I think you dont somewhat indirectly say what the source of TA’s success against Kobe is and that is “help defense”:
    “If he does get by TA and turn the corner—or at least approximate turning the corner—at least one Boston defender is there to swarm Kobe and keep him from the rim. This forces a pass a tricky 10-footer against tough defense. ”

    The story hence is more about Ray Allens lack of defense more than it is about Tony Allen’s “great D”. Any warm body with decent athleticism can follow Kobe around get shook up and try to contest shots. He can guard chest to chest because he knows he has help. Ray Allen is so BAD at D he cant stay close enough so that his help D can help.

    Can Kobe get by Tony Allen ? Of course, you admit that. Why is he taking pull up jumpers? Like you say, Because the Celtics bigs and help defenders are *closing* that gap allowing Tony Allen to recover while Kobe shoots the J.

    Why does Tony Allen get so much credit for that? He follows the game plan, but him individually isnt the reason Kobe is not going off going off, he’s just doing his regular drop 30 points things.

    Tony Allen is no better defender then Jared Dudley or Grant Hill. The difference is that once Kobe shakes the bejesus outta Tony Allen there is more traffic to navigate through and particularly BIGS w/length to go through whereas in PHX you shake up Robin Lopez or Channing Frye.

    I LOVE it when people given a OK defender this stopper level. It shows a lack of understanding of the game (not saying you did this Zach).

    Tony Allen is OK. But give props to the help D, not TA.

    Or risk Kobe getting mad to prove a point and lighting the *heck* outta Tony Allen next time out. Just saying…

  • pilgrimtraveller

    korey, your presumption in kor-recting zach is laughable. neither zach, nor any sentient celtics fan (of which there are many, by the way), would claim that tony allen is individually responsible for defending kobe. implicit in any discussion of tony allen’s manifest success guarding kobe is the fact that tony plays within a team defensive scheme. zach is arguing that the celtics defend kobe better when tony allen is the primary defender than when ray allen is the primary defender. indeed, with tony as primary defender, the celtics effectively neutralized bryant in the fourth quarter of the fourth game. and i believe that had tony not been kicked in the throat and taken out of the third game, the outcome of that game may well have been different. of course, injuries are part of the game (as lakers fans are realizing to their chagrin as they contemplate bynum’s injury-induced fall from effectiveness). while my position that a foul should have been charged to kobe for the (unintentional) kick is a minority position, even among celtics fans, i call to your attention the fact that david stern announced the nba is examining that play. i won’t be surprised to see rules changed soon regarding such plays. it was a game changer.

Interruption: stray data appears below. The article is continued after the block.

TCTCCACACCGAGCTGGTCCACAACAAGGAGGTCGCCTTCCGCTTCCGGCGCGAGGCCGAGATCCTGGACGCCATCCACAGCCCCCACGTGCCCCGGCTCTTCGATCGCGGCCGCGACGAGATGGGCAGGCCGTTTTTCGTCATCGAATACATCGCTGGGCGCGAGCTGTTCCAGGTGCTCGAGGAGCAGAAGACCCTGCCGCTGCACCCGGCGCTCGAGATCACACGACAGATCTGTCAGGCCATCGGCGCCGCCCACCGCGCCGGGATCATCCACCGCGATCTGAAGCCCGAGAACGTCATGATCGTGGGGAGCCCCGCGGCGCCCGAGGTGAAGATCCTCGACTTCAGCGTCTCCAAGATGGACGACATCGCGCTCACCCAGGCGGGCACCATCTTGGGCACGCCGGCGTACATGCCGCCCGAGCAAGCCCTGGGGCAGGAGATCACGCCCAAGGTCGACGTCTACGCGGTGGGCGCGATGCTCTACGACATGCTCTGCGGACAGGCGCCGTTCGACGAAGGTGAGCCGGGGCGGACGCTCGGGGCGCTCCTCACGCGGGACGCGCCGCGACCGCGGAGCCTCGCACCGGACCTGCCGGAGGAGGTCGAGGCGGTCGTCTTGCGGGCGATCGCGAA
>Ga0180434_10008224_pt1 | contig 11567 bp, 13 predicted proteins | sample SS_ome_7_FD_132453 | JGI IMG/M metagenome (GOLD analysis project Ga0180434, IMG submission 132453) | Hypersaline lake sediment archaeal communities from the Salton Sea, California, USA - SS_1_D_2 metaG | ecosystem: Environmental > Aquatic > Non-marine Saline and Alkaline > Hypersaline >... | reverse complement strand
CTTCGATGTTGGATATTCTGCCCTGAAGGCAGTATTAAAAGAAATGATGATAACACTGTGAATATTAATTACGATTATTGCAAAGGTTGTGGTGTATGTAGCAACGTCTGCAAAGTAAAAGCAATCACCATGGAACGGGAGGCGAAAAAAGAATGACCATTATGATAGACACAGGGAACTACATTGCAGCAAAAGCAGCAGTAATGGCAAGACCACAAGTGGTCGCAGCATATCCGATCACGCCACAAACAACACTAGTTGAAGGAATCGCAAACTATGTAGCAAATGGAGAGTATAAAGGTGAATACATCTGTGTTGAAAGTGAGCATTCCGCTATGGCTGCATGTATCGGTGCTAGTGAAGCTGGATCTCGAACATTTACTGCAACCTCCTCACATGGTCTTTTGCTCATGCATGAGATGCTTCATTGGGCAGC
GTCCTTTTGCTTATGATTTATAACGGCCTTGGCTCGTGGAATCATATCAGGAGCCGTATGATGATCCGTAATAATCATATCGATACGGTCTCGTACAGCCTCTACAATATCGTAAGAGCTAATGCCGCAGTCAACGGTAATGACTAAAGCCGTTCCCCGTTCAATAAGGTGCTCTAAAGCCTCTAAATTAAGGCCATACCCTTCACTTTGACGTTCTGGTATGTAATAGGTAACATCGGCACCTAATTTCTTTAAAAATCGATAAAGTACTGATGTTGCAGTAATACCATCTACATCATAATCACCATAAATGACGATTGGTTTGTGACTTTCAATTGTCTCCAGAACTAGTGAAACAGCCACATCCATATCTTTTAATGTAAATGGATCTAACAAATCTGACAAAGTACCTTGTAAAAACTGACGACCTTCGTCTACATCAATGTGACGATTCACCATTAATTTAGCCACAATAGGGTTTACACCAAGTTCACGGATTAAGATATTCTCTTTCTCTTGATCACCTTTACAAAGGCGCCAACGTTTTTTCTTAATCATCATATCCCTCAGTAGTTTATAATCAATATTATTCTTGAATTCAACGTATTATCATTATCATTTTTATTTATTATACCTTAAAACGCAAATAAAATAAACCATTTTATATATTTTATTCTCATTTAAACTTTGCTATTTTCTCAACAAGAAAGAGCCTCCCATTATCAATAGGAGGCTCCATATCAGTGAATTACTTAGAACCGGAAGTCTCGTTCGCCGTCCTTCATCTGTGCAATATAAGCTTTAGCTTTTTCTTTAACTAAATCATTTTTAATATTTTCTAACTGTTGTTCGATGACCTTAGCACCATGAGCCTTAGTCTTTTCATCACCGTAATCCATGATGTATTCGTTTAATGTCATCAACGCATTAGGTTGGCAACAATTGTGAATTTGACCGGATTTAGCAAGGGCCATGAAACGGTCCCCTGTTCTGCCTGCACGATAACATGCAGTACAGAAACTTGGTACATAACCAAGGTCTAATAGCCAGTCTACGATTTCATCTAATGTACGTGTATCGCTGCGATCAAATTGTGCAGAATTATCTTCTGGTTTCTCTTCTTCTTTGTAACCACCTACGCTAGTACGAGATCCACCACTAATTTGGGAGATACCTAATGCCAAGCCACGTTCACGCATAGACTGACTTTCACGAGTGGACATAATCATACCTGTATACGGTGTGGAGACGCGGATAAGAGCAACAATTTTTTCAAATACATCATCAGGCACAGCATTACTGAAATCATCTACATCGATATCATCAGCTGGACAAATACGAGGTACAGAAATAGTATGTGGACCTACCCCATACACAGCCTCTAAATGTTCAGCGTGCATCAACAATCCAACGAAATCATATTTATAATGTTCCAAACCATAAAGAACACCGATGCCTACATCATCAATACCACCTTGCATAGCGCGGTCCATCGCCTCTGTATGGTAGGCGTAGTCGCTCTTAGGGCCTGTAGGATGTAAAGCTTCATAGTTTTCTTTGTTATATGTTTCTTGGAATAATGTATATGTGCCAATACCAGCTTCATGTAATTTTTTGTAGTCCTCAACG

you should remember that intelligent celtics fans revel in their team play. we regard it as a fact so blindingly obvious so as not to require constant restatement that any individual celtics accomplishment was made possible by team play. and that’s why many of us don’t like kobe, despite the obvious fact that he is a transcendently gifted athlete and one of the best basketball players playing today—indeed he may be the best. but he still thinks he can beat his opponent more or less single-handedly. he has yet to recognize what jordan recognized as he matured, that he may have to sacrifice his individual stats to achieve team wins, that he may have to help much lesser players play better. i love it when kobe goes into hero mode. no, tony allen can’t stop him then, and the celtics can’t stop him then, but we can and will stop the lakers then.

  • pilgrimtraveller

    korey, here’s a quotation from doc rivers that was published in today’s boston globe: “It’s a team effort is what I hope all of our guys are saying, and it really is,’’ Rivers said. “You know, Tony, I got on him I don’t know what game it was, we were talking and he has to be in some ways our [Ron] Artest. That doesn’t mean you’re going to stop anybody. There’s nobody, by the way, that’s stopping Kobe Bryant. If it is, I haven’t met him, or it, because I don’t think it would be a person.’’

  • Truth

    This is how you handle the C’s monkey play….http://www.youtube.com/watch?v=hnFsXfnMxao&NR=1

  • JMM


    Isn’t there a Laker’s blog for you to defile with your drivel?

  • Jay P

    Lol @Truth

    Haters just keep on hating, call it physical, call it dirty, call it whatever you want, just don’t say it’s not effective.

    Phil, you can play whatever style you want, we’ll play Celtics basketball. Dirty, gritty, tough. Step up and show a spine or watch your championship slip away.

  • @Korey: you saw the part where I quote Rondo about how the C’s help on drives and shrink the floor, right? how defending Kobe involves all five players? Or did you not see that?

  • Korey